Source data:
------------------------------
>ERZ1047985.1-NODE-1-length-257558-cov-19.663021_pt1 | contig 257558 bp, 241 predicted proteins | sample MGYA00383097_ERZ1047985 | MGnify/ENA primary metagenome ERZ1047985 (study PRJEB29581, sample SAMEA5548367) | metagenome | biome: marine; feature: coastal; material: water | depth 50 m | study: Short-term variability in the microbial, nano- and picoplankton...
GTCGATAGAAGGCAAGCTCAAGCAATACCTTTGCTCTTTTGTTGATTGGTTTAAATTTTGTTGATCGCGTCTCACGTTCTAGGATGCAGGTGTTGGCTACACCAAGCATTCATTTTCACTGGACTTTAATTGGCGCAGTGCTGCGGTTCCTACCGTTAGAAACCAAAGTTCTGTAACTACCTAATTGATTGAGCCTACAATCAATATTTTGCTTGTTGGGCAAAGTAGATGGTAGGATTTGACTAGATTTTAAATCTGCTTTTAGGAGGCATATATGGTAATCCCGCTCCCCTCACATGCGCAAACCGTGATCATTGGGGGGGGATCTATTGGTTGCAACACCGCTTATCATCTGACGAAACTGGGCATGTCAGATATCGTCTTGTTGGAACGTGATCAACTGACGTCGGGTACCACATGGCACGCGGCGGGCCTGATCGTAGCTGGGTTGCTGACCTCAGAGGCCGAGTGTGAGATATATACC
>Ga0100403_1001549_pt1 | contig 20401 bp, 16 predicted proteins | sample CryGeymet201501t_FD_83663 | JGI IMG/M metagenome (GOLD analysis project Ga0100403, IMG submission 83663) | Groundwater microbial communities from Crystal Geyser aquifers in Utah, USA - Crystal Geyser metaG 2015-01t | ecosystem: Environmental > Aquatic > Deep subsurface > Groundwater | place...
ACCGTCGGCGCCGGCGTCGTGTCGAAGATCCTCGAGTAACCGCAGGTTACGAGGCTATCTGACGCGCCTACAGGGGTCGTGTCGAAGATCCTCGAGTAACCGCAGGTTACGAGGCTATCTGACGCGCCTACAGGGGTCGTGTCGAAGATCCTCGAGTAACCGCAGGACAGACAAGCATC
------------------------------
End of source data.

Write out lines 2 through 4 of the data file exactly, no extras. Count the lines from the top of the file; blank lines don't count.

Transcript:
GTCGATAGAAGGCAAGCTCAAGCAATACCTTTGCTCTTTTGTTGATTGGTTTAAATTTTGTTGATCGCGTCTCACGTTCTAGGATGCAGGTGTTGGCTACACCAAGCATTCATTTTCACTGGACTTTAATTGGCGCAGTGCTGCGGTTCCTACCGTTAGAAACCAAAGTTCTGTAACTACCTAATTGATTGAGCCTACAATCAATATTTTGCTTGTTGGGCAAAGTAGATGGTAGGATTTGACTAGATTTTAAATCTGCTTTTAGGAGGCATATATGGTAATCCCGCTCCCCTCACATGCGCAAACCGTGATCATTGGGGGGGGATCTATTGGTTGCAACACCGCTTATCATCTGACGAAACTGGGCATGTCAGATATCGTCTTGTTGGAACGTGATCAACTGACGTCGGGTACCACATGGCACGCGGCGGGCCTGATCGTAGCTGGGTTGCTGACCTCAGAGGCCGAGTGTGAGATATATACC
>Ga0100403_1001549_pt1 | contig 20401 bp, 16 predicted proteins | sample CryGeymet201501t_FD_83663 | JGI IMG/M metagenome (GOLD analysis project Ga0100403, IMG submission 83663) | Groundwater microbial communities from Crystal Geyser aquifers in Utah, USA - Crystal Geyser metaG 2015-01t | ecosystem: Environmental > Aquatic > Deep subsurface > Groundwater | place...
ACCGTCGGCGCCGGCGTCGTGTCGAAGATCCTCGAGTAACCGCAGGTTACGAGGCTATCTGACGCGCCTACAGGGGTCGTGTCGAAGATCCTCGAGTAACCGCAGGTTACGAGGCTATCTGACGCGCCTACAGGGGTCGTGTCGAAGATCCTCGAGTAACCGCAGGACAGACAAGCATC